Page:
(© Ian Plant) With most U.S. destinations overflowing with photographers these days, many shooters are beginning to look elsewhere for locations that are (as of yet) not completely covered with a thicket of tripod legs. Belize in Central America makes a wonderful and relatively easy destination for U.S.-based photographers, for several reasons: Belize is just a short flight away from Miami, is relatively inexpensive, easy to get around, and best of all, English is the official language. Oh yeah, the scenery isn’t bad either!
There’s plenty to see and photograph in Belize, including ancient Mayan ruins, scenic waterfalls, dense rain forest jungles, abundant wildlife, the second largest barrier reef in the world, and deserted tropical islands which give new meaning to the word “paradise.” I’ll highlight two of my favorite areas in this blog post, and save a few others for another post.
Mountain Pine Ridge Forest Reserve, located in the mountains in the western part of Belize, looks almost more like the highlands of North Carolina than tropical Central Amercia. Much of the area is covered in pine trees rather than thick jungle, although as soon as you drop down into the valleys things begin to look more steamy. The area is famous for its caves and waterfalls. Rio Frio Cave is a giant cave open at both ends that you can hike in, making it an easy photo destination. To learn more about the story behind my image of Rio Frio Cave, click here.
The Rio On Pools contain a number of small waterfalls and cascades, making it a great place to explore and find an original image. Some of the other waterfalls in the Reserve are very scenic, but were less to my liking because the compositional opportunities were limited to one or two distinct perspectives. Rio On proved to be much more fertile ground for creativity. To learn more about the story behind my image of the Rio On Pools, click here.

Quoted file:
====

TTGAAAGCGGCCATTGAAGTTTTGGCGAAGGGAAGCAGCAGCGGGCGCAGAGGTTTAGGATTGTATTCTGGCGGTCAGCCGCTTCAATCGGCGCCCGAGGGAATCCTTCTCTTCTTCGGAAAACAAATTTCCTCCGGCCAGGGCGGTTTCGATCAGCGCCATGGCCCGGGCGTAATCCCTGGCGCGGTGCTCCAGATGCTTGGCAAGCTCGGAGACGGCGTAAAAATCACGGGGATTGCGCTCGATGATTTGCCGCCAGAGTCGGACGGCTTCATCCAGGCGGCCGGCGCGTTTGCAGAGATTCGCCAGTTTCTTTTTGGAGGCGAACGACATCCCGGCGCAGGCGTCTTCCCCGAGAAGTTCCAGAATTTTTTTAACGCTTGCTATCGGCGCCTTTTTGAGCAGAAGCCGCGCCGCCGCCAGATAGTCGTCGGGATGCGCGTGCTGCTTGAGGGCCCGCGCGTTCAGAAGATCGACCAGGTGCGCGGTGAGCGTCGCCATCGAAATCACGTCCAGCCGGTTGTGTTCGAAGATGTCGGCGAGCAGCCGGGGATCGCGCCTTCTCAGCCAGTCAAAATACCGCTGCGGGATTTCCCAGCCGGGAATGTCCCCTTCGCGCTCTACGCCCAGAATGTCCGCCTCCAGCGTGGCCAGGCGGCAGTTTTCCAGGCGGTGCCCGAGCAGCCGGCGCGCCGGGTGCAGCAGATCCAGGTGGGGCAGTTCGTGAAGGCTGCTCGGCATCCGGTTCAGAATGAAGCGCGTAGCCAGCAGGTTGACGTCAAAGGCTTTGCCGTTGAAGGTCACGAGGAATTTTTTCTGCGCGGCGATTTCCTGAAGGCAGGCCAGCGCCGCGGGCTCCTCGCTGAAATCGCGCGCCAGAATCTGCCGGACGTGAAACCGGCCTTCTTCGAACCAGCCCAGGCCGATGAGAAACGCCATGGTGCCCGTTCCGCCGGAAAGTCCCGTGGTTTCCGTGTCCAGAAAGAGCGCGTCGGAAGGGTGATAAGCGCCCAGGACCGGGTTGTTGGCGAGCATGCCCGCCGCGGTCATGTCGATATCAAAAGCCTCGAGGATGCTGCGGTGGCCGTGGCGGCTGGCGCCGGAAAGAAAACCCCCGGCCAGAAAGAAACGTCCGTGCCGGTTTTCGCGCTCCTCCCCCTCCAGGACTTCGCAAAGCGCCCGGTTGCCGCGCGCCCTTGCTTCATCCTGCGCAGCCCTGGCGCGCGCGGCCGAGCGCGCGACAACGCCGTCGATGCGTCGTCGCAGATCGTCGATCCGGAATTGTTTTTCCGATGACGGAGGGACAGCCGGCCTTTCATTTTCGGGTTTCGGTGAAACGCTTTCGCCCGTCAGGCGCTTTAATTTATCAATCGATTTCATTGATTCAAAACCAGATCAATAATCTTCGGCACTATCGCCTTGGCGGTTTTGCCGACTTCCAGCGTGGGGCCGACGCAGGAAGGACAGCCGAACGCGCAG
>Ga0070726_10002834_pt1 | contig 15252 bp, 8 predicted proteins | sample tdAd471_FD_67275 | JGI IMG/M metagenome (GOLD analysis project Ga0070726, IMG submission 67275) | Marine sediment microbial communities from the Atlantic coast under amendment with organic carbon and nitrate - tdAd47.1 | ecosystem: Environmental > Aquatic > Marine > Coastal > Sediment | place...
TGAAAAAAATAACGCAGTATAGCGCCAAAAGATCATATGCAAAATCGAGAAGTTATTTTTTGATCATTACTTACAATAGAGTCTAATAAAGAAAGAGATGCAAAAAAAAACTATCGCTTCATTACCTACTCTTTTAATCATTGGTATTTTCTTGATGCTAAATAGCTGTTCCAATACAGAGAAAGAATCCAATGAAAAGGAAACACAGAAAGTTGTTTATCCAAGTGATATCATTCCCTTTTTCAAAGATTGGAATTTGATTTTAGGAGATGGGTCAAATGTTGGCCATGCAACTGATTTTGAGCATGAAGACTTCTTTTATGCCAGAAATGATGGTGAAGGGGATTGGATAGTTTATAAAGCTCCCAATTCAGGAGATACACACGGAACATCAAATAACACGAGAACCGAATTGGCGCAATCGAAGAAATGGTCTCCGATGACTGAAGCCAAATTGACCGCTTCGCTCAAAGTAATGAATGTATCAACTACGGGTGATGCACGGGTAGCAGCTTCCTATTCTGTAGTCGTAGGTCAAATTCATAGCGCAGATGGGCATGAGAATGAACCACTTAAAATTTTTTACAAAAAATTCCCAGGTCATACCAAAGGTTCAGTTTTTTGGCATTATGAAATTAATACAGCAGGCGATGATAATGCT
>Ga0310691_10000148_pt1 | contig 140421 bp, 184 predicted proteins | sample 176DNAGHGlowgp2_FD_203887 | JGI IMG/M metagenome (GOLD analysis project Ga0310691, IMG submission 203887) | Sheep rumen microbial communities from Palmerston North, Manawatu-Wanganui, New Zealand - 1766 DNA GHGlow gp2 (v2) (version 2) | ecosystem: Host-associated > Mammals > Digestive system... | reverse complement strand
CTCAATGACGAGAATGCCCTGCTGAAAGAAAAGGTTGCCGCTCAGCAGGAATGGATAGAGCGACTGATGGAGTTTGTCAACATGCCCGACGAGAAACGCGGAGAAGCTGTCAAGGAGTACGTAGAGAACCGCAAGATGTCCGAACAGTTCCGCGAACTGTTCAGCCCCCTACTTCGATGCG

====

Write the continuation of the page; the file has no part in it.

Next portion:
Another area I really enjoyed was Gladden Spit and Silk Cayes Marine Reserve, located on the barrier reef offshore of Placencia. You’ll need a boat or kayak to explore the offshore islands; plenty of tour operators can get you out to the reef for a day of photography and snorkeling. I spent a few days in the backcountry exploring by kayak, and also hired a boat for the day to get out to one of the more remote locations, the Silk Cayes. I have a story behind this image that is not entirely true . . . if you are looking for some comic relief, click here.
You’ll need a waterproof camera or an underwater housing if you plan on doing any photography of the reef. I spent several hours photographing sea turtles, a magical experience. It was a choppy day, and none of the commerical tours braved the rough waters, so it was just me and the turtles. To learn more about the story behind my image of the turtle, click here.
I’ll put up some more Belize images and location suggestions in my next post. Until then, start planning your own Belize adventure!
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